"Baby Driver" is the story of a guy known as Baby, who, every time he's introduced to someone, has to tell them, "Yes, Baby, B-A-B-Y." Because it's a hard name to spell.
Baby is the getaway driver for gangs of thieves that include Jamie Foxx and Jon Hamm, who are put together in different combinations for different heists by Kevin Spacey, who engineers the entire operation but doesn't go along for the money grab. In that way, he's very much like the character he plays in the MIT blackjack movie "21," the genius behind the scenes who doesn't get his hands dirty.
Baby is played by Ansel Elgort, who was in "The Fault In Our Stars" and the three "Divergent/Insurgent/Allegiant" movies. I haven't seen any of those, but in "Baby Driver," he reminds me a combination of Johnny Depp in John Waters' "Cry Baby" and Alden Ehrenreich's naive young actor or in "Hail, Caesar!"
The real star of "Baby Driver" is its soundtrack, with 30 songs from a variety of genres, which Baby is constantly listening to on his ever-present iPod. The music clearance fees for this thing must be the highest of any movie this year. It's almost as if director Edgar Wright came up with the idea for the movie, then decided which tunes to have on the soundtrack, and then threw together the script as an afterthought.
Wright has a following from his earlier movies ("Shawn of the Dead," "The World's End," "Scott Pilgrim vs. The World"), and his own Tarantino-like visual style. In "Baby Driver," he gets good bad-guy performances out of Foxx, Hamm, and Eiza Gonzalez. Unfortunately, the plot isn't all that original or compelling -- in fact, I saw every development coming a mile away. A bunch of criminals pull off some heists, Baby drives the getaway car, the thieves argue and turn against each other over nonsense and, of course, there's a love interest, too (Lily James).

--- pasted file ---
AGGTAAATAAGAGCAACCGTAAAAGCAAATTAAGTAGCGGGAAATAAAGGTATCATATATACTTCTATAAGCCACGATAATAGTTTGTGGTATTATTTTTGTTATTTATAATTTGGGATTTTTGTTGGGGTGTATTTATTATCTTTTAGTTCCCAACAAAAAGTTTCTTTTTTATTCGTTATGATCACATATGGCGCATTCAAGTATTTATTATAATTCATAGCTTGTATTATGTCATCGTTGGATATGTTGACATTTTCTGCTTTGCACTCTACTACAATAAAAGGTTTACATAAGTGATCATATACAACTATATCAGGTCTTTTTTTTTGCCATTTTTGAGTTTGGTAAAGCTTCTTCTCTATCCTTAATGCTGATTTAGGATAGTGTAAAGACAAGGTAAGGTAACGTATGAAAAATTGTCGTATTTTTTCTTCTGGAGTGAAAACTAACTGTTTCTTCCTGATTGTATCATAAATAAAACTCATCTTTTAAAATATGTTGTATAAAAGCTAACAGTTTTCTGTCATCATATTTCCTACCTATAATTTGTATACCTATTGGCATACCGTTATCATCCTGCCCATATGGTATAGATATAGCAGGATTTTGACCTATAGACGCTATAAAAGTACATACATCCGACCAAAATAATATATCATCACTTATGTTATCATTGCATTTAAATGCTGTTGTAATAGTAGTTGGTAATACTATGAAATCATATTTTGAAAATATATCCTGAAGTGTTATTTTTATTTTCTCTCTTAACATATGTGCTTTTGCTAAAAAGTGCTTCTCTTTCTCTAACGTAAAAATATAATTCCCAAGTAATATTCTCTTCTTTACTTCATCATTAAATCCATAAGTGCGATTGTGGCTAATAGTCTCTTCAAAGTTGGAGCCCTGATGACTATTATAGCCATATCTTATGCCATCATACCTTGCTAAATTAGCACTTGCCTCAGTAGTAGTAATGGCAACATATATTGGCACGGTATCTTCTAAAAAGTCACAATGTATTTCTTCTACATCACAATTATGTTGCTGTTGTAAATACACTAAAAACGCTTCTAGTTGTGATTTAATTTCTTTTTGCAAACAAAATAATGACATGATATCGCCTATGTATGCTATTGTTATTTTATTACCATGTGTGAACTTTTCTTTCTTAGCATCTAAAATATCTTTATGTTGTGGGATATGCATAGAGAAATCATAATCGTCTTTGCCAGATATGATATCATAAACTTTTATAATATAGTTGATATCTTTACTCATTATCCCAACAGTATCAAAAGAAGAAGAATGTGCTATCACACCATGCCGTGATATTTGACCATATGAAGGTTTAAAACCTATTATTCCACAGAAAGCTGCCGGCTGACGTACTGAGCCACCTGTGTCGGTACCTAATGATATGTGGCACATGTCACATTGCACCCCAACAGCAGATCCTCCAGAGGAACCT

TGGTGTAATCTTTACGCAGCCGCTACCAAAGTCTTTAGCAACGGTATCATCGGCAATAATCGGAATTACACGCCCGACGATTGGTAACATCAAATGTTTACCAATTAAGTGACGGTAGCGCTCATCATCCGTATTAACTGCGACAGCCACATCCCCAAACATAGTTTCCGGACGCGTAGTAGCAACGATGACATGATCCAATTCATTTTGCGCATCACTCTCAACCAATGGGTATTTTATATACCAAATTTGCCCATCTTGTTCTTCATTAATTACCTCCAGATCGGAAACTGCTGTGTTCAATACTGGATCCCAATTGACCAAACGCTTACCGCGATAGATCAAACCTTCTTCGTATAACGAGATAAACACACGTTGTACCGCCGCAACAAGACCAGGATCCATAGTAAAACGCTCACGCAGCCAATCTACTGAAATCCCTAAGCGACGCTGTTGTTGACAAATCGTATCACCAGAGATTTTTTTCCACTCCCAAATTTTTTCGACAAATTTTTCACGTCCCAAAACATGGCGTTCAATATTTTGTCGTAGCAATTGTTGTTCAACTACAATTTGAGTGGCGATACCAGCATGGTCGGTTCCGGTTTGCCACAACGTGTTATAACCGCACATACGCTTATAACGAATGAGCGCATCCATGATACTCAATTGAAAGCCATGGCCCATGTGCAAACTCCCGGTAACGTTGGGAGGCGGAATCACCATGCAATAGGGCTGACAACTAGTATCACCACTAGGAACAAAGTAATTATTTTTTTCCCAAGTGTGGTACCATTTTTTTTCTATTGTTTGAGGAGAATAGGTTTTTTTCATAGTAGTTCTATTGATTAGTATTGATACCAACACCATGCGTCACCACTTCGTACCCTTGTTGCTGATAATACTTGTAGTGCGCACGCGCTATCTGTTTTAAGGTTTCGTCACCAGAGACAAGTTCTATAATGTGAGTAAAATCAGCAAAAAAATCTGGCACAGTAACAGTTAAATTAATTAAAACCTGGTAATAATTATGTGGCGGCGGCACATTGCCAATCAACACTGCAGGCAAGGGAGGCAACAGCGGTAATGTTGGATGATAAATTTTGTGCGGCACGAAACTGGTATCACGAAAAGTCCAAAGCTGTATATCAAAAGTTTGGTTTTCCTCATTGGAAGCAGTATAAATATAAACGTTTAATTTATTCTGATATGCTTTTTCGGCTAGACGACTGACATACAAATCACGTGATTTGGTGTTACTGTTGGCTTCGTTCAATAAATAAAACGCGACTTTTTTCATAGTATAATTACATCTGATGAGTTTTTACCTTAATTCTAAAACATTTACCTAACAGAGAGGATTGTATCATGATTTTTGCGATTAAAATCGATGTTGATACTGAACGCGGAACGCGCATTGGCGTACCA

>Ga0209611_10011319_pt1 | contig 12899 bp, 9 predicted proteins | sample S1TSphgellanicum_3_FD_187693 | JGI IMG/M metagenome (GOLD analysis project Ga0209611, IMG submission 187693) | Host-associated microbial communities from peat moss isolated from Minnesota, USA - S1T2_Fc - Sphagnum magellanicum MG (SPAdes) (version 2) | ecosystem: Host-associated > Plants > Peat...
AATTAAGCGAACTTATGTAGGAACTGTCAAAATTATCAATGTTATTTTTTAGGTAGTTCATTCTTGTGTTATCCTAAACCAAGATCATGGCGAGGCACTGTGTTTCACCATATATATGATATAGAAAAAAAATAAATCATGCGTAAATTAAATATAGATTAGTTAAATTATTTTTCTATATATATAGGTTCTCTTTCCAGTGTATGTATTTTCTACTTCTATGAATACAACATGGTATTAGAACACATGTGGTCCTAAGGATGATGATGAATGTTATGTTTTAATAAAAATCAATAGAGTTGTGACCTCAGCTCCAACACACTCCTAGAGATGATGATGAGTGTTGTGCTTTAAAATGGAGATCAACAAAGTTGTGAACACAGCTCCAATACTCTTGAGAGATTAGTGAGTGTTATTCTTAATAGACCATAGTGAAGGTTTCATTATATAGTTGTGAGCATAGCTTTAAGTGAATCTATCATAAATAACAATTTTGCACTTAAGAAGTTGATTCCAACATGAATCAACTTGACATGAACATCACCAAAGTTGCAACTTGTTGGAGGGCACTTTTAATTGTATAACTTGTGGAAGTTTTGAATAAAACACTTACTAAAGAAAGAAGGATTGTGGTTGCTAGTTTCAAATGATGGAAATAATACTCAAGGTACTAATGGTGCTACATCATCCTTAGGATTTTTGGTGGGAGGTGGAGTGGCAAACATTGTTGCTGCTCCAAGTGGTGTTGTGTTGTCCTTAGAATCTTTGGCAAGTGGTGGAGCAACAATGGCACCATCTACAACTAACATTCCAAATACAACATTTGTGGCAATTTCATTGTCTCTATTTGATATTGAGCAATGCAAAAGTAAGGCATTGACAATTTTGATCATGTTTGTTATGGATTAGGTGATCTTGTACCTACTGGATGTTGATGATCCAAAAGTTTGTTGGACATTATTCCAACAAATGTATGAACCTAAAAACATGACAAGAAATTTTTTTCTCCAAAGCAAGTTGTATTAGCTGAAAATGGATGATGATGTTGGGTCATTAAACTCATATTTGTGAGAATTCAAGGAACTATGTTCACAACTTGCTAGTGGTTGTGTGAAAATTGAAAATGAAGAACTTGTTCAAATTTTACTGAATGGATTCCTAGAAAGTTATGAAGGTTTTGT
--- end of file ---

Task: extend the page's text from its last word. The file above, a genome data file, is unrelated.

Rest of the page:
The car chase scenes are very well-designed, with great stunt work and cinematography that puts you right in the middle of the action. But, in real life, does any criminal ever get away in one of these car chases? Usually they end up on TV having to jump out of the car, hop over some fences, and run through several backyards before they are inevitably cornered by the cops.
My wife -- and most of the crowd at the screening I attended -- liked "Baby Driver" enough to clap at the end as the eponymous Simon and Garfunkel song played over the end credits (naturally), but I walked out unsatisfied.
So, I'm giving "Baby Driver" a 5 out of 10.